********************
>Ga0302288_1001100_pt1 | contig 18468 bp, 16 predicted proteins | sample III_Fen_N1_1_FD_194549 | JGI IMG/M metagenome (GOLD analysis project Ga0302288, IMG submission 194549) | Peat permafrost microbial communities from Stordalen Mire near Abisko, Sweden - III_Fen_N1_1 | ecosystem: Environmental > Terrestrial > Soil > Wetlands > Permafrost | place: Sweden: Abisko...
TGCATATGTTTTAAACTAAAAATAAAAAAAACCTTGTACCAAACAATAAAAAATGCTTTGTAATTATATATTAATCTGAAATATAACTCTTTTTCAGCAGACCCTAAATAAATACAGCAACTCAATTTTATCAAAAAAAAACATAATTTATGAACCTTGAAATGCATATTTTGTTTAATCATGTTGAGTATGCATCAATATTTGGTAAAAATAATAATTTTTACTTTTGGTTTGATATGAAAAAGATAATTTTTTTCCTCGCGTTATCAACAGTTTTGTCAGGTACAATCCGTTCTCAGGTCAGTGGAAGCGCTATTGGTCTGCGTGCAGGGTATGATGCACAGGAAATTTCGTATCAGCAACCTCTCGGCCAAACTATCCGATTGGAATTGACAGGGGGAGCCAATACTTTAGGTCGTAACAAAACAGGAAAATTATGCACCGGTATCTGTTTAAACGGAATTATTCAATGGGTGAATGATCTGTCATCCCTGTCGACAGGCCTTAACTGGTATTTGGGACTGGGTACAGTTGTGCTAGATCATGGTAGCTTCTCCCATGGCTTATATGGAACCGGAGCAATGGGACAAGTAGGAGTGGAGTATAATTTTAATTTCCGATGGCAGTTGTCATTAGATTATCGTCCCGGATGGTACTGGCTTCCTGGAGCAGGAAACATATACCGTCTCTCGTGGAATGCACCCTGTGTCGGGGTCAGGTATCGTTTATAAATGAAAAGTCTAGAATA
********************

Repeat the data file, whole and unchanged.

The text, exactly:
>Ga0302288_1001100_pt1 | contig 18468 bp, 16 predicted proteins | sample III_Fen_N1_1_FD_194549 | JGI IMG/M metagenome (GOLD analysis project Ga0302288, IMG submission 194549) | Peat permafrost microbial communities from Stordalen Mire near Abisko, Sweden - III_Fen_N1_1 | ecosystem: Environmental > Terrestrial > Soil > Wetlands > Permafrost | place: Sweden: Abisko...
TGCATATGTTTTAAACTAAAAATAAAAAAAACCTTGTACCAAACAATAAAAAATGCTTTGTAATTATATATTAATCTGAAATATAACTCTTTTTCAGCAGACCCTAAATAAATACAGCAACTCAATTTTATCAAAAAAAAACATAATTTATGAACCTTGAAATGCATATTTTGTTTAATCATGTTGAGTATGCATCAATATTTGGTAAAAATAATAATTTTTACTTTTGGTTTGATATGAAAAAGATAATTTTTTTCCTCGCGTTATCAACAGTTTTGTCAGGTACAATCCGTTCTCAGGTCAGTGGAAGCGCTATTGGTCTGCGTGCAGGGTATGATGCACAGGAAATTTCGTATCAGCAACCTCTCGGCCAAACTATCCGATTGGAATTGACAGGGGGAGCCAATACTTTAGGTCGTAACAAAACAGGAAAATTATGCACCGGTATCTGTTTAAACGGAATTATTCAATGGGTGAATGATCTGTCATCCCTGTCGACAGGCCTTAACTGGTATTTGGGACTGGGTACAGTTGTGCTAGATCATGGTAGCTTCTCCCATGGCTTATATGGAACCGGAGCAATGGGACAAGTAGGAGTGGAGTATAATTTTAATTTCCGATGGCAGTTGTCATTAGATTATCGTCCCGGATGGTACTGGCTTCCTGGAGCAGGAAACATATACCGTCTCTCGTGGAATGCACCCTGTGTCGGGGTCAGGTATCGTTTATAAATGAAAAGTCTAGAATA